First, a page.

All the great voyagers return
Homeward as on an arc of thought;
Home like a ruby beacon burns
As they crest wind, scale wave, soar air;
All the great voyagers return,
Though we who wait have never done
Fearing the piteous accidents,
The coral reef sharp as the bones
It has betrayed, fate’s cormorant
Unleashed, whose diving’s never done.
Even the voyager of mind
May fail beneath behemoth’s weight;
Oh, the world’s bawdy carcass blinds
All but the boldest, rots the sails
And swamps the voyaging of the mind.
But all the great voyagers return
Home like the hunter, like the hare
To its burrow; below, earth’s axle turns
To speed their coming, the following fair
Winds bless their voyage, blow their safe return.
We are back. Our home, the polite stranger we had no time to befriend last summer, was still standing upon our return. It has taken much time and effort but it is starting to look familiar when I turn in the driveway, walk in the door. I missed the apricots, but after my daughter is asleep I’ve been scalding bushels of tomatoes, slipping them from their skins still warm like bloody hearts, and easing them into jars for the freezer. I appear to be fated to carry this summer with me as long and far as I can.
Last summer the back garden was a jungle of goldenrod, volunteer garlic and wild mint, which you have to pull and pull, the roots emerging unwillingly from the ground, connected to plants yards away. It perfumed the air as I disentangled it from the daylilies and tossed it on the waste pile.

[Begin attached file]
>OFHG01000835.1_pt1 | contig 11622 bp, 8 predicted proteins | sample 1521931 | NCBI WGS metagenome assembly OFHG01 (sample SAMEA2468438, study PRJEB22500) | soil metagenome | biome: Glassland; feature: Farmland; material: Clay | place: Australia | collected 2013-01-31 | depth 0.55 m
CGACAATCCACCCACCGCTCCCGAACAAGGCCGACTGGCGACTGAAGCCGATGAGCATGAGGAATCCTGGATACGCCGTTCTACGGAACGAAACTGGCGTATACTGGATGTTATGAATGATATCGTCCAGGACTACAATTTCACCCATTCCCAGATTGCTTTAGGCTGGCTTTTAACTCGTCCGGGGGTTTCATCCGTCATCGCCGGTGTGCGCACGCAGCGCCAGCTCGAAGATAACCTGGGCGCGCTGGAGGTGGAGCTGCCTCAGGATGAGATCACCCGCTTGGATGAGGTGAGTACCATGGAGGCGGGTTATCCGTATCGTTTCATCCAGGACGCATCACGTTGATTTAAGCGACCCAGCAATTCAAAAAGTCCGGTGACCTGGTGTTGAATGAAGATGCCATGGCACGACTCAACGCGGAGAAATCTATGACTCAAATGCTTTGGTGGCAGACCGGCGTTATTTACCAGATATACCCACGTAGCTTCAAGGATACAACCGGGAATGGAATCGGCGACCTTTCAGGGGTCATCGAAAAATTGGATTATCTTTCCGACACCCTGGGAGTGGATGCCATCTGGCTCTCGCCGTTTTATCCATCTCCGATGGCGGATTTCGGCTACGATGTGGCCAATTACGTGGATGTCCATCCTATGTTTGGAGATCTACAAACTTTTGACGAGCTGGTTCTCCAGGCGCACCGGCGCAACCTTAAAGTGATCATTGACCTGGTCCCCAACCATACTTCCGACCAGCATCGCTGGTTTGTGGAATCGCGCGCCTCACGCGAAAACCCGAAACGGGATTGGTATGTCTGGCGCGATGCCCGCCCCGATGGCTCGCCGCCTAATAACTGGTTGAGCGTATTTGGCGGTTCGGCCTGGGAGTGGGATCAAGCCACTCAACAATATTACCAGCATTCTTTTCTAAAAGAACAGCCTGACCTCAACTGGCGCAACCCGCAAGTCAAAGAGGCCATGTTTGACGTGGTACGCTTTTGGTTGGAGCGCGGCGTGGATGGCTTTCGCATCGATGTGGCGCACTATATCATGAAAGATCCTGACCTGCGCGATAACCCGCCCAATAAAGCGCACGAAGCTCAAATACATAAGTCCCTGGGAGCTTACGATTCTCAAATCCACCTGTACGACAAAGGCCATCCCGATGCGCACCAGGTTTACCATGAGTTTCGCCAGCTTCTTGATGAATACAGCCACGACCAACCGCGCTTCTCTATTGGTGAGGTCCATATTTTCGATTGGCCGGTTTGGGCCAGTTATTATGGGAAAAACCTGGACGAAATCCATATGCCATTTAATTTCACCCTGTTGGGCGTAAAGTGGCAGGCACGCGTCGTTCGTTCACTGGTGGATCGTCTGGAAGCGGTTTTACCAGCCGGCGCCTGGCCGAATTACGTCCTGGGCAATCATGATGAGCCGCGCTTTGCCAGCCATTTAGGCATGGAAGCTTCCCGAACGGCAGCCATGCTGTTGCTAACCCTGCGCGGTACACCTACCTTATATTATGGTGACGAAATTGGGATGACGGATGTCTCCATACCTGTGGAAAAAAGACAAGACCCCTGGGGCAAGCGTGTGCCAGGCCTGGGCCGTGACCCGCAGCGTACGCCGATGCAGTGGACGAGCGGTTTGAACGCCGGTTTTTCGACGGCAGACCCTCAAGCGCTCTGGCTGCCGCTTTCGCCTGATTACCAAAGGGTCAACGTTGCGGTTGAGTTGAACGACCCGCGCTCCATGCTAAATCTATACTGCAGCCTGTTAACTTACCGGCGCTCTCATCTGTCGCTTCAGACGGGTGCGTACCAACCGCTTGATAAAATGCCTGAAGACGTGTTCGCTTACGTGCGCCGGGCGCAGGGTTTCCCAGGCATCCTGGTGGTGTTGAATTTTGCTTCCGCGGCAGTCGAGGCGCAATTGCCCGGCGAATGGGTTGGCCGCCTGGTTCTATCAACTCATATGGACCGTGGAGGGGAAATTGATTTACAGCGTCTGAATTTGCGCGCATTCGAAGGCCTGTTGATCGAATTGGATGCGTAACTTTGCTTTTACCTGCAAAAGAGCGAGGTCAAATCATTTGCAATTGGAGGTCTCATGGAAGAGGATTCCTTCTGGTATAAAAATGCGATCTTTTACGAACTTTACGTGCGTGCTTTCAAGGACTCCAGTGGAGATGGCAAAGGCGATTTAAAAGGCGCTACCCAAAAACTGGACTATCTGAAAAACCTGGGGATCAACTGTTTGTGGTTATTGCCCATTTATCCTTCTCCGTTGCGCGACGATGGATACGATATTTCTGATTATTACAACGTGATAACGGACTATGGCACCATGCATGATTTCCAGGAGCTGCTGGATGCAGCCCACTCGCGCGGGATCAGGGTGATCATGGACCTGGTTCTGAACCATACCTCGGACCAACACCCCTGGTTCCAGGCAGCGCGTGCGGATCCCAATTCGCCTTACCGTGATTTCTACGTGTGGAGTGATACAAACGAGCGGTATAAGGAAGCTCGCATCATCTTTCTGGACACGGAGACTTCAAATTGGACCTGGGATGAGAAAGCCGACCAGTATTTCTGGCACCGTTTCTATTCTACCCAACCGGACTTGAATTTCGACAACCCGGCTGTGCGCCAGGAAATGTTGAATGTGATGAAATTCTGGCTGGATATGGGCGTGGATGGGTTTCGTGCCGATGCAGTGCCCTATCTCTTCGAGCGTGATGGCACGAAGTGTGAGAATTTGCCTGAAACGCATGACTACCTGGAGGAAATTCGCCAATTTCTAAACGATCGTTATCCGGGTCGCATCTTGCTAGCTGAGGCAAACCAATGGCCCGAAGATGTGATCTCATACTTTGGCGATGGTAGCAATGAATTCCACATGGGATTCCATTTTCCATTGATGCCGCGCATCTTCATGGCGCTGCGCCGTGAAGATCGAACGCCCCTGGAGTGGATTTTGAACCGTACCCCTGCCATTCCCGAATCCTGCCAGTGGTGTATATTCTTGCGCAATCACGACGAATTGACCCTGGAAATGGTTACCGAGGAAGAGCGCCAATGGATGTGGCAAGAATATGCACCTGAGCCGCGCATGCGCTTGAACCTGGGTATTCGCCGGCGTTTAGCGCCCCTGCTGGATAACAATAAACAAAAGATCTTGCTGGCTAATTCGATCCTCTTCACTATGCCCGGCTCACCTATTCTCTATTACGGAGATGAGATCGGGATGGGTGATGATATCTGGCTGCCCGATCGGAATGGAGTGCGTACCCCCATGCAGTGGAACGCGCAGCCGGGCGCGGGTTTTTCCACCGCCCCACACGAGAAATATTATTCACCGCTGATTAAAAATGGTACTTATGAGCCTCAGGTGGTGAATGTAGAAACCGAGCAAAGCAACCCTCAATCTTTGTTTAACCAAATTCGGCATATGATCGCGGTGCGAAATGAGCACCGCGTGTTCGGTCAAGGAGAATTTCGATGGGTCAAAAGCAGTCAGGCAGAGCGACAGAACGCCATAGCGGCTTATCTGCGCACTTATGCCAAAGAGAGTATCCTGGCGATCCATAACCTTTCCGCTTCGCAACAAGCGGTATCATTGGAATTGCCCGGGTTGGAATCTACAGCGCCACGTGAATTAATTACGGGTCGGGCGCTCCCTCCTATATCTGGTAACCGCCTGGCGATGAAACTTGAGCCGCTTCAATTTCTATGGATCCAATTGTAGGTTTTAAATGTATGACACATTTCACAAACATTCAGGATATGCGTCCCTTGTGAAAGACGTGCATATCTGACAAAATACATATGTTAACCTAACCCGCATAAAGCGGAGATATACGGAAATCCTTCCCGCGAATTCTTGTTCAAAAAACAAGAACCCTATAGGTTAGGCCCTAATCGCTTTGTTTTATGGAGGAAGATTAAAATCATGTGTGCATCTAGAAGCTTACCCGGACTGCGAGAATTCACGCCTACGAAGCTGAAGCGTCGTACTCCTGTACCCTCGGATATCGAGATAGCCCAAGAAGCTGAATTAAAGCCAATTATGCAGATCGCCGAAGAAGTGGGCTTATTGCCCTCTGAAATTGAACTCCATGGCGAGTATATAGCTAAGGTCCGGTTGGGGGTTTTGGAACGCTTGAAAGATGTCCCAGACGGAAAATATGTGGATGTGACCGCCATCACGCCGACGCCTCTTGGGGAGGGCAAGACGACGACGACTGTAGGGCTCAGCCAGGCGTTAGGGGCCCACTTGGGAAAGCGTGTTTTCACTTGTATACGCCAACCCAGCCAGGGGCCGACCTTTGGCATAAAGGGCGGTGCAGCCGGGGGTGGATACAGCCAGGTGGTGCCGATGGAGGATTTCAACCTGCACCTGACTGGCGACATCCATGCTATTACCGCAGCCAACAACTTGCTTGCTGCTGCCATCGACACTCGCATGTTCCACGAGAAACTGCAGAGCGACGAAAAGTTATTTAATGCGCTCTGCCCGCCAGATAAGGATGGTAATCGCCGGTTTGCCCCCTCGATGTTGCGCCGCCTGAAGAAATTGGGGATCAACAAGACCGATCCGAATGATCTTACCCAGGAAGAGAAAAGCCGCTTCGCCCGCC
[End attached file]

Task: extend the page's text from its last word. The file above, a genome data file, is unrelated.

In the lowest part of the yard, under the elderly peach tree, we will plant grass seed and hope for the best. On the evenings when I haven’t been indoors dealing with the season’s bounty I rake the old mulch laid by some previous gardener. Three inches under the topsoil the tines scrape against innumerable aged bricks. I feel under the dirt with my gloved fingers, trying to locate an edge to pry. But the bricks disintegrate at the slightest pressure, and I come up with a handful of shards, like the disconnected fragments of a night’s worth of dreams. On the weekend, everything will be covered over with a truckload of topsoil, and whatever clay I’ve missed will lie undisturbed.
Surrounded as I am by familiar objects, shops, geographies, the past year seems like something I hallucinated. Because I’m so grateful to sever myself from the stresses of life abroad, it’s easy to forget what it was really like, what kind of a person linguistic isolation and young parenthood revealed me to be. How important is it to remember? Of what consequence is all that which I would prefer to leave buried? For now I have my photographs, and my gratitude. But there will be a time when they will not be enough, and I will have to dig, and look carefully, sharply, at what comes to the surface.